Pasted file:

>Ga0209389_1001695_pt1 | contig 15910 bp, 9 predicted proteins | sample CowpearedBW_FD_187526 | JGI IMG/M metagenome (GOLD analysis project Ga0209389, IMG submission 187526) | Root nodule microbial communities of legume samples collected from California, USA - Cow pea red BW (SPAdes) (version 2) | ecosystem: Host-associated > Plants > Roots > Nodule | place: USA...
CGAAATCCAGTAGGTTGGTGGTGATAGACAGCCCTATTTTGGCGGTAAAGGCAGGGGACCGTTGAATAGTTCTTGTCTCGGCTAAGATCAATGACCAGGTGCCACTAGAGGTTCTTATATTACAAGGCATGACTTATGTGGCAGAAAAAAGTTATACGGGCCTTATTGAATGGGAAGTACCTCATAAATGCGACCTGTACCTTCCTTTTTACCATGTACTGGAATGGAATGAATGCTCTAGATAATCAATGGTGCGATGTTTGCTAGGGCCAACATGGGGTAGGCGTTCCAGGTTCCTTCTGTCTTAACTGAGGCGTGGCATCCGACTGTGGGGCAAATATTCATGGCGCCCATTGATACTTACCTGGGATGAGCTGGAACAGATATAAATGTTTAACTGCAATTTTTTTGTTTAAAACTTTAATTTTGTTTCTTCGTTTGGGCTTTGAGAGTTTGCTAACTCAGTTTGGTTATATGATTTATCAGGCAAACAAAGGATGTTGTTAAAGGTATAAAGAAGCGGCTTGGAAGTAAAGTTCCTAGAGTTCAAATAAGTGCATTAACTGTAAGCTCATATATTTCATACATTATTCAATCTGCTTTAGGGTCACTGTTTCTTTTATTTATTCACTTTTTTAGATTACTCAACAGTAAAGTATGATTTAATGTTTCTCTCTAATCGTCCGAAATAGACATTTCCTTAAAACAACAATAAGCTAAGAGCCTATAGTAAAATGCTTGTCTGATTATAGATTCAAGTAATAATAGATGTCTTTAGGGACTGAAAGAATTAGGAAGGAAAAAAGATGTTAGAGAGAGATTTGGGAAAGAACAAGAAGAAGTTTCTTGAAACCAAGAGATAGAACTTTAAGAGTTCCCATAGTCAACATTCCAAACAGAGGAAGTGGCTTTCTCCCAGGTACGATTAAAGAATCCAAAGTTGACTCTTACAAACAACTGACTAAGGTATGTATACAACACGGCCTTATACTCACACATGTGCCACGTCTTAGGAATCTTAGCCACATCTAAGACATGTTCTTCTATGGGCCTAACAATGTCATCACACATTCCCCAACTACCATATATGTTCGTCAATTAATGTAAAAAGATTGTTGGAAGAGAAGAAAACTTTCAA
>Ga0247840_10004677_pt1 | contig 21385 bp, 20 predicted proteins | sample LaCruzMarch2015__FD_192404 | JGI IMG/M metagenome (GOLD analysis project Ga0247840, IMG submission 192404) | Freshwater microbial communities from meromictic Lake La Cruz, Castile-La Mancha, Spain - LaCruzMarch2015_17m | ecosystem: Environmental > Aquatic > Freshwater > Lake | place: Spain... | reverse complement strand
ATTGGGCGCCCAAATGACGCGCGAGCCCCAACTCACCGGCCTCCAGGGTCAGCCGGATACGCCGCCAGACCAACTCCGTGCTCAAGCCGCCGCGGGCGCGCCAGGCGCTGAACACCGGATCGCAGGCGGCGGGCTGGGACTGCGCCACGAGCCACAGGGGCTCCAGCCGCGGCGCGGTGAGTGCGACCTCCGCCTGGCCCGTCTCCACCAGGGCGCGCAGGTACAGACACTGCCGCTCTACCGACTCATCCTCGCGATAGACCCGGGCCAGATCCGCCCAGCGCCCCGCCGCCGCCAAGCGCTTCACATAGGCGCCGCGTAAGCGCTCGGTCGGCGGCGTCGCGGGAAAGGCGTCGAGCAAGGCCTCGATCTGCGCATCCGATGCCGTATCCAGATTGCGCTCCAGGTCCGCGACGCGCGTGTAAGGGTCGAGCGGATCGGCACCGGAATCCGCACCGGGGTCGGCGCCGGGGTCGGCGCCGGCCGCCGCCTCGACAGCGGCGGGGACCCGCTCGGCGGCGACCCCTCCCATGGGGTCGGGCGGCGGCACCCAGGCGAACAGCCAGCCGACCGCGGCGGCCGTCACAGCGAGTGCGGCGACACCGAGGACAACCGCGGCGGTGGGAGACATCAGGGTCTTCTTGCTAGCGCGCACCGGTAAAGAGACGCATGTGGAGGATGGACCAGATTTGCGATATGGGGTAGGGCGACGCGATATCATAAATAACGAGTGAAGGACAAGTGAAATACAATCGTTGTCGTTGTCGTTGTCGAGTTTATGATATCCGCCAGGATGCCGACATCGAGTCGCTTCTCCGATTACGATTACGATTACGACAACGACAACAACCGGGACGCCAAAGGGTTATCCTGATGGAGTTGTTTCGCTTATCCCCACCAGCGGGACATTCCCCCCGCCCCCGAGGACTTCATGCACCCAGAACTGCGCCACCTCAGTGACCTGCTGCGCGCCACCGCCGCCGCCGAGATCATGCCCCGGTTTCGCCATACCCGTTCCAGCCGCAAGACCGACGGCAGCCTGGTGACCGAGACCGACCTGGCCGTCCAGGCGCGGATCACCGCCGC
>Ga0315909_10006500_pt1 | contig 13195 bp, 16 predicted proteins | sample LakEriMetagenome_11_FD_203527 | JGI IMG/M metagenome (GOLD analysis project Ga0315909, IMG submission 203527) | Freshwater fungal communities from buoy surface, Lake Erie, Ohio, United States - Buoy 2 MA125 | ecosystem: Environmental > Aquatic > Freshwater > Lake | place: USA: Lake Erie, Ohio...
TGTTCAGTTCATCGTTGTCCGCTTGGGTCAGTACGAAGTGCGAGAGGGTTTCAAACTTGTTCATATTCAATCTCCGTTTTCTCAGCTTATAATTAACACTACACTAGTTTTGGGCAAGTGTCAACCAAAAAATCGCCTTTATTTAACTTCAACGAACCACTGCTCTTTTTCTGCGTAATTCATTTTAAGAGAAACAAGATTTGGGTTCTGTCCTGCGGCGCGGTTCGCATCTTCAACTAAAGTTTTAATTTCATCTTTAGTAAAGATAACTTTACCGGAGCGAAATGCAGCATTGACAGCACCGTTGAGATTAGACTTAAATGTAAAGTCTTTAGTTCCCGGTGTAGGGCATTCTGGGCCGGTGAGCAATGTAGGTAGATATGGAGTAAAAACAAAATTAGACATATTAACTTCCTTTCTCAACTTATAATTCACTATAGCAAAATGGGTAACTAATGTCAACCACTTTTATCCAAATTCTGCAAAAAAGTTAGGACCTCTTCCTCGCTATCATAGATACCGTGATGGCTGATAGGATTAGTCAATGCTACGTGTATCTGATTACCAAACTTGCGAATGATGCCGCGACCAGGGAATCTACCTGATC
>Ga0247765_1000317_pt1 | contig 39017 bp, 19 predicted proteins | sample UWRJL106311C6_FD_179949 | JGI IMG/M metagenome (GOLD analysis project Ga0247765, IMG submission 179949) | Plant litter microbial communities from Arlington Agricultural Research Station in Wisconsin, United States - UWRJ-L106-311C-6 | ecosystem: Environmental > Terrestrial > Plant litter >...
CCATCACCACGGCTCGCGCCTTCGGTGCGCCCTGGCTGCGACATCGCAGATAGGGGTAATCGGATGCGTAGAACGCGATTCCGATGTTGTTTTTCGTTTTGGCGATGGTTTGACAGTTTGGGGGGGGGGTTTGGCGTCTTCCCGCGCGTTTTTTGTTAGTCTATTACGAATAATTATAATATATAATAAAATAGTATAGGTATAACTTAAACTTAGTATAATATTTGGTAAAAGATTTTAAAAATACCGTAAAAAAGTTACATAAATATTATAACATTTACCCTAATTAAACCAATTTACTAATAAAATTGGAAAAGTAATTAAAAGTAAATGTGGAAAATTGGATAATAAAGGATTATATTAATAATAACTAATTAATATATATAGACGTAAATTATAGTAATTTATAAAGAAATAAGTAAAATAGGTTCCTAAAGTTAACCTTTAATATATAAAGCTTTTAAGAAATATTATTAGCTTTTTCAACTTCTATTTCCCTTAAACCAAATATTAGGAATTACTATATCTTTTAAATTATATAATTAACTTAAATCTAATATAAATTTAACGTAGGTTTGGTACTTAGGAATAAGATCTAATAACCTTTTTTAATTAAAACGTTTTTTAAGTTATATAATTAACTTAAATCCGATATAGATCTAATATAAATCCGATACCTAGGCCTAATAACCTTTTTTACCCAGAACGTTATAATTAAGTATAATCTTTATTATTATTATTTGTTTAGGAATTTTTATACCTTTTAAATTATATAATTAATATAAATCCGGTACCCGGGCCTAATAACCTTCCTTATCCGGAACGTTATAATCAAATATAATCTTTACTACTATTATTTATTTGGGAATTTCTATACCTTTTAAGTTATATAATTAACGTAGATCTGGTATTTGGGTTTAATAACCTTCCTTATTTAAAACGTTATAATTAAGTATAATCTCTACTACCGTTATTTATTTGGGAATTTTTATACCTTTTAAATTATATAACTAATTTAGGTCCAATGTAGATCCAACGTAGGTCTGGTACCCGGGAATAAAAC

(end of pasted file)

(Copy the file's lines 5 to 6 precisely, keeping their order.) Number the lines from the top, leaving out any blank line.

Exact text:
>Ga0315909_10006500_pt1 | contig 13195 bp, 16 predicted proteins | sample LakEriMetagenome_11_FD_203527 | JGI IMG/M metagenome (GOLD analysis project Ga0315909, IMG submission 203527) | Freshwater fungal communities from buoy surface, Lake Erie, Ohio, United States - Buoy 2 MA125 | ecosystem: Environmental > Aquatic > Freshwater > Lake | place: USA: Lake Erie, Ohio...
TGTTCAGTTCATCGTTGTCCGCTTGGGTCAGTACGAAGTGCGAGAGGGTTTCAAACTTGTTCATATTCAATCTCCGTTTTCTCAGCTTATAATTAACACTACACTAGTTTTGGGCAAGTGTCAACCAAAAAATCGCCTTTATTTAACTTCAACGAACCACTGCTCTTTTTCTGCGTAATTCATTTTAAGAGAAACAAGATTTGGGTTCTGTCCTGCGGCGCGGTTCGCATCTTCAACTAAAGTTTTAATTTCATCTTTAGTAAAGATAACTTTACCGGAGCGAAATGCAGCATTGACAGCACCGTTGAGATTAGACTTAAATGTAAAGTCTTTAGTTCCCGGTGTAGGGCATTCTGGGCCGGTGAGCAATGTAGGTAGATATGGAGTAAAAACAAAATTAGACATATTAACTTCCTTTCTCAACTTATAATTCACTATAGCAAAATGGGTAACTAATGTCAACCACTTTTATCCAAATTCTGCAAAAAAGTTAGGACCTCTTCCTCGCTATCATAGATACCGTGATGGCTGATAGGATTAGTCAATGCTACGTGTATCTGATTACCAAACTTGCGAATGATGCCGCGACCAGGGAATCTACCTGATC